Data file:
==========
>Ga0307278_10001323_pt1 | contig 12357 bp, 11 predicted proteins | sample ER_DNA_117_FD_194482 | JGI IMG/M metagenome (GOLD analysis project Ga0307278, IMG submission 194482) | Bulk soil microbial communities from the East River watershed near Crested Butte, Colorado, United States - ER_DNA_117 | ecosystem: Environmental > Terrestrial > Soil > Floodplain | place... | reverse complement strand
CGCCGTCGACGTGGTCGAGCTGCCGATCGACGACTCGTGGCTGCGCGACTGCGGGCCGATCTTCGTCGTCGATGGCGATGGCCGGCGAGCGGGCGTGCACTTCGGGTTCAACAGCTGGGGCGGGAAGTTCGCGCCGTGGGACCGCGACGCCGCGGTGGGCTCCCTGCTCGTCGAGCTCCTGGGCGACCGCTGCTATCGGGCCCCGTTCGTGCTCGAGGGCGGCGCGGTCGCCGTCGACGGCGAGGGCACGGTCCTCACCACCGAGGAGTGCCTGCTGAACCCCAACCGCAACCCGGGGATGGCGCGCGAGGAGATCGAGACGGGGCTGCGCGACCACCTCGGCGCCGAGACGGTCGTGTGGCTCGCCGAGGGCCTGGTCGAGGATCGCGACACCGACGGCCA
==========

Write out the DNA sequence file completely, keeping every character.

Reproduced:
>Ga0307278_10001323_pt1 | contig 12357 bp, 11 predicted proteins | sample ER_DNA_117_FD_194482 | JGI IMG/M metagenome (GOLD analysis project Ga0307278, IMG submission 194482) | Bulk soil microbial communities from the East River watershed near Crested Butte, Colorado, United States - ER_DNA_117 | ecosystem: Environmental > Terrestrial > Soil > Floodplain | place... | reverse complement strand
CGCCGTCGACGTGGTCGAGCTGCCGATCGACGACTCGTGGCTGCGCGACTGCGGGCCGATCTTCGTCGTCGATGGCGATGGCCGGCGAGCGGGCGTGCACTTCGGGTTCAACAGCTGGGGCGGGAAGTTCGCGCCGTGGGACCGCGACGCCGCGGTGGGCTCCCTGCTCGTCGAGCTCCTGGGCGACCGCTGCTATCGGGCCCCGTTCGTGCTCGAGGGCGGCGCGGTCGCCGTCGACGGCGAGGGCACGGTCCTCACCACCGAGGAGTGCCTGCTGAACCCCAACCGCAACCCGGGGATGGCGCGCGAGGAGATCGAGACGGGGCTGCGCGACCACCTCGGCGCCGAGACGGTCGTGTGGCTCGCCGAGGGCCTGGTCGAGGATCGCGACACCGACGGCCA